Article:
A Bird on Water Street

by Dr. Jessie Voigts /
Dr. Jessie Voigts's picture
Aug 07, 2014 / 0 comments

Too often, history goes by the wayside when we're inundated with fresh news. But really, history - and life - are composed of small moments, built layer by layer. I was a teen when my cousins moved down to the Appalachian Mountain region and we went to visit. Coming from Michigan, I was surprised not only to see the daily life of being in the mountains, but also the coal trucks and the ways that the coal companies were changing the landscape. It struck me deeply, then, that our energy and the resources we use every day come from the earth - and that the things we do to our planet are often irreversible. It was a seminal moment, one that changed the way I live in the world. But what about places (and practices) that we don't see firsthand - how can we learn about them - and work on change? It's not easy, and there are environmental concerns in every corner of our globe.


A Bird on Water Street


I thought of this again when we received a review copy of a wonderful book about these very issues. Entitled A Bird on Water Street, and written by Elizabeth O. Dulemba, it details the living history of copper mining in Appalachia. This is a YA book, for middle readers, but I truly believe it should be read by everyone. It's the story of a mining town - and the environmental awakening of a boy. The writing is lyrical, the characters likeable, the ultimate message one of hope and change. Moreover, the subjects of mining, poverty, and striking in the 1980s are handled sensitively, through the eyes of a miner's son. It is hard to believe that this not only happened during my lifetime, but that it is STILL happening. This book was a joy to read, as the story flowed easily, and you care about the ending. I am now reading it to our daughter, who also loves it - and then we go research about mining, and how kids can make a difference. This book? It's changed her life - and it may change yours (and your kids' lives), too. I highly recommend it.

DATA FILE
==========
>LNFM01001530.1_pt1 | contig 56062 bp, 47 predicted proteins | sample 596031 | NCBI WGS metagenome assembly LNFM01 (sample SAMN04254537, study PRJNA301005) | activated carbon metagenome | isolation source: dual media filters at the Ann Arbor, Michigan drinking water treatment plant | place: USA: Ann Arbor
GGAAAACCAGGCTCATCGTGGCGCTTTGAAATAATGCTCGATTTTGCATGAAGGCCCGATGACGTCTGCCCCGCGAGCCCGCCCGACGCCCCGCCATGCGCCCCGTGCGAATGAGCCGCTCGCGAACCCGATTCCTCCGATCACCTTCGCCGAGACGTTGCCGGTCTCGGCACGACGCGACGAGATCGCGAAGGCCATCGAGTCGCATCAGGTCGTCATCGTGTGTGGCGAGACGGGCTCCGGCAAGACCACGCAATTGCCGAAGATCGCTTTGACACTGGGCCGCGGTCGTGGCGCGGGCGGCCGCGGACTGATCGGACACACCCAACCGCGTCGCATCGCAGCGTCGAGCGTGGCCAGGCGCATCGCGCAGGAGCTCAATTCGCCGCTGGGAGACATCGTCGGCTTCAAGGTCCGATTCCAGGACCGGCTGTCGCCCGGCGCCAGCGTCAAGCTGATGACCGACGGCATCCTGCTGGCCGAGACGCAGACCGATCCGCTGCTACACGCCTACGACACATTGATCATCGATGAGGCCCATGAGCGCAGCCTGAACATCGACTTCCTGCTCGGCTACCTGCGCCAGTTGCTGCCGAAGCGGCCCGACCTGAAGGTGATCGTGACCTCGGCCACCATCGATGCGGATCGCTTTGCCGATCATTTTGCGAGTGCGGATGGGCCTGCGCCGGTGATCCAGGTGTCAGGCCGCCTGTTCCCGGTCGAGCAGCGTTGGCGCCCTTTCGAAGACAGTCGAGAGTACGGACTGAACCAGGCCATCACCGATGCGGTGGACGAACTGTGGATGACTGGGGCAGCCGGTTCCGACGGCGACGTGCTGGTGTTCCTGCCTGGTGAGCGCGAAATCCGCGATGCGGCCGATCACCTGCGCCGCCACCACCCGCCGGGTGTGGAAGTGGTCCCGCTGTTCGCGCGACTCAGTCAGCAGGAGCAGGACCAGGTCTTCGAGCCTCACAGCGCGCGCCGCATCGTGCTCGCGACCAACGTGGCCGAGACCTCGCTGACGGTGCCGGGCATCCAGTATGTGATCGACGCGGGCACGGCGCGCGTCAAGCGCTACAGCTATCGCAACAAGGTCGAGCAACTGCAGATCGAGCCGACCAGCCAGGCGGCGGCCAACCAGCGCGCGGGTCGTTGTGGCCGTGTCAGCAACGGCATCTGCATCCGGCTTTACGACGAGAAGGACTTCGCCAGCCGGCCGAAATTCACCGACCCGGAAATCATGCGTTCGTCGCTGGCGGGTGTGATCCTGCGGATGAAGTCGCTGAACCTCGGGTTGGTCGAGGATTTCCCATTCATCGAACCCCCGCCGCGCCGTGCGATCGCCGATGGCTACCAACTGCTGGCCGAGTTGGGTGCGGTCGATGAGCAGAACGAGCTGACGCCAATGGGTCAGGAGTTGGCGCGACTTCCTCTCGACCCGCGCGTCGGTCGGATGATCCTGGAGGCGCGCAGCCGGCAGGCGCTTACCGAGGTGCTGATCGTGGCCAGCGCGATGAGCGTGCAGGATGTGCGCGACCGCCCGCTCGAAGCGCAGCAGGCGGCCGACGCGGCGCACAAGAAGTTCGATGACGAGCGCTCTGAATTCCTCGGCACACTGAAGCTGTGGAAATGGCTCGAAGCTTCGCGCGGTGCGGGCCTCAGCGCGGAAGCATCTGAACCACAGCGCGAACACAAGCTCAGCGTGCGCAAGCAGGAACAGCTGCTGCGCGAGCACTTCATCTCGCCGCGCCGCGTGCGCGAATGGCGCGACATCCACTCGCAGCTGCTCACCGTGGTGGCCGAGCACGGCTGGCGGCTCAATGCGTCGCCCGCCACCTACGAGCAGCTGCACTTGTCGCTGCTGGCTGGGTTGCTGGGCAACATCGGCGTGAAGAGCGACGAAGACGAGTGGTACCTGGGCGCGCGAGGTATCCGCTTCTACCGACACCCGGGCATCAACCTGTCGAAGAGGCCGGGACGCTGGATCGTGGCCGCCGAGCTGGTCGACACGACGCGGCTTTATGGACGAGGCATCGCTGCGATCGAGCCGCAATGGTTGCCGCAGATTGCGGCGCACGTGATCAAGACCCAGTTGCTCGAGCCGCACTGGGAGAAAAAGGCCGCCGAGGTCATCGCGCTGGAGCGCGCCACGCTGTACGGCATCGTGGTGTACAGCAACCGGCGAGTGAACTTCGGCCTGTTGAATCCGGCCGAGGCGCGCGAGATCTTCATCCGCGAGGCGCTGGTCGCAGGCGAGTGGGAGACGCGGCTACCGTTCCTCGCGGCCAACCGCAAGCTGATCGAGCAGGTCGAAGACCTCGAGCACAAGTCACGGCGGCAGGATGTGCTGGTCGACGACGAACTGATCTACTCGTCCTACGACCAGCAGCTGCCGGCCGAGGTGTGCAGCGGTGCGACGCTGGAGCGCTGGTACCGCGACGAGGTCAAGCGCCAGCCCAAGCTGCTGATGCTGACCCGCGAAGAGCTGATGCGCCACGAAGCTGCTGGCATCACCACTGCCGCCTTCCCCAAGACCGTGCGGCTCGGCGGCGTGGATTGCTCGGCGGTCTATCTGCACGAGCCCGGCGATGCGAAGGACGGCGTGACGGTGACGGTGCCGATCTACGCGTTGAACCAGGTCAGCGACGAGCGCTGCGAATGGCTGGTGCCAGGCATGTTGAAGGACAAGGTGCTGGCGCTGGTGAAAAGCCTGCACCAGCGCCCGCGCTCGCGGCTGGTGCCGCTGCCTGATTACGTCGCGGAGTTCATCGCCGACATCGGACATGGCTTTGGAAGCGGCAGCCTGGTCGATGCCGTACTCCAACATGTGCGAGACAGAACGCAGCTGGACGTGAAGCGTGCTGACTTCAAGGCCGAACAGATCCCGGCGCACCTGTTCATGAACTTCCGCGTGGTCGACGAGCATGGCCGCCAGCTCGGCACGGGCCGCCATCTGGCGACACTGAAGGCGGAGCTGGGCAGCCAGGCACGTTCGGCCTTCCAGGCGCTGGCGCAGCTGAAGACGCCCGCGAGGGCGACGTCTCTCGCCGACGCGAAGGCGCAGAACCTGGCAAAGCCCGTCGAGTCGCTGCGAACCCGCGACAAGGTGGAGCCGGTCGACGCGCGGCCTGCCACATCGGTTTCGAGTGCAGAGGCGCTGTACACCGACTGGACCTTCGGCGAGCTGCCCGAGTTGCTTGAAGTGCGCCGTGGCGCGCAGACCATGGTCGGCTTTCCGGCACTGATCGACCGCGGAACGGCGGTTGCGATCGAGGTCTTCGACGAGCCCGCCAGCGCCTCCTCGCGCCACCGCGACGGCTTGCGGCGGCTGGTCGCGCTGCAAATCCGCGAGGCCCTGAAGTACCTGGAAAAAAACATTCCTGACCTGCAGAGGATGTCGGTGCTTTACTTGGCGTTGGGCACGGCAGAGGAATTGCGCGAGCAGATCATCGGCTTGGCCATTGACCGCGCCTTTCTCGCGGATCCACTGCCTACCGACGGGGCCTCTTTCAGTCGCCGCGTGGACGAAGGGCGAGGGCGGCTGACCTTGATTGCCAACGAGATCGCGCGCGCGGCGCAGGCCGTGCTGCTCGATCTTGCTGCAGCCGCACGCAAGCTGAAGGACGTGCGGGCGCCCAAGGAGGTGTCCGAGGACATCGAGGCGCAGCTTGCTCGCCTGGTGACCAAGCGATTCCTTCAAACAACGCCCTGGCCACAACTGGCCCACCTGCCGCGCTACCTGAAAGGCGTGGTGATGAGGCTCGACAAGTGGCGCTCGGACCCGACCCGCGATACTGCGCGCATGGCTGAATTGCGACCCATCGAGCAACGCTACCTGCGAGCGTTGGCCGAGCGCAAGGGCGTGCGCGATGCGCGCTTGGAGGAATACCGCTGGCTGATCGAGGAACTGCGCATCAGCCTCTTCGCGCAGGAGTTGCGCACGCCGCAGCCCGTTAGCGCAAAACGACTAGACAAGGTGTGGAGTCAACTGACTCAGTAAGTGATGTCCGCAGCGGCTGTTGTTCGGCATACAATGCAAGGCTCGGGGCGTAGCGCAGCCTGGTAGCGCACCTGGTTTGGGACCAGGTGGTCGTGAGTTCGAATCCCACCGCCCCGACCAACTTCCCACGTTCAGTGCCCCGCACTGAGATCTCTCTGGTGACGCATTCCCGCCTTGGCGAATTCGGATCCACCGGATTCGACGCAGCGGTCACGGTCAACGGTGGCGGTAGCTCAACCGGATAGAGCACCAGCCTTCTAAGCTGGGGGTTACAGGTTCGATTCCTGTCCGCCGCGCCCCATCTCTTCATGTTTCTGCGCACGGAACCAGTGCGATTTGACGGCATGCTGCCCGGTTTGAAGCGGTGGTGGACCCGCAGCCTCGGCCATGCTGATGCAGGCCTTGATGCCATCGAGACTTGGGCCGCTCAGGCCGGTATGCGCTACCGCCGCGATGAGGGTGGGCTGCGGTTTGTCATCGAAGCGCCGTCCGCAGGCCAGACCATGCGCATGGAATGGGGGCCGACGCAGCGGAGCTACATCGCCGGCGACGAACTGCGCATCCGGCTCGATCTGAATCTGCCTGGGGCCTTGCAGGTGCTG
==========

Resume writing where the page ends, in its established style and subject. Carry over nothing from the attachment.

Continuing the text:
We were lucky enough to catch up with author Elizabeth Dulemba, and ask her about her book, inspiration, living in a mining town, and more. Here's what she had to say...


Elizabeth O Dulemba, author of A Bird on Water Street


Please tell us about your book, A Bird on Water Street

A Bird on Water Street is a coming of age story about Jack, a boy growing up in a Southern Appalachian town environmentally devastated by a century of poor copper-mining practices and pollution. Jack is opposed to the mine where so many of his relatives have died, but how can he tell that to his Dad who wants him to follow in the family trade? Jack just wants his dad safe and the land returned to its pre-mining glory with trees, birds, frogs, and nature--like he's learning about in school. After Jack's uncle is killed in a mining accident and the Company implements a massive layoff, the union organizes and the miners go on strike. It seems Jack's wish is coming true. But the cost may be the ruin of his home and everything he loves. When the birds return to Water Street, will anyone be left to hear them sing?


Discovery of Copper, Ducktown Basin Museum


Copper mining town


What inspired you to write this book?

I have often said that I never chose to write A BIRD ON WATER STREET - I was chosen. It all began when my husband and I moved to Epworth, Georgia, a hiccup of a town at the southern tip of the Appalachian mountains. It was a difficult place to make new friends, so when we were invited to attend a town meeting, we went! The meeting turned out to be between miners and the Copper Mining Company about a potential scenic railway routed to go north from town around a rare switchback. The Company said it would fund the train by reopening the chemical plant and sending out one shipment of sulfuric acid per week. One by one, the miners stood up in denim and plaid flannel like old, gnarled oak trees. They told heart-wrenching stories about all their family and friends they’d lost to cancers and injuries they attributed to the mines. They made thinly veiled threats that the tracks would be sabotaged if the plans moved forward. I sat in shock wondering what I’d stumbled into.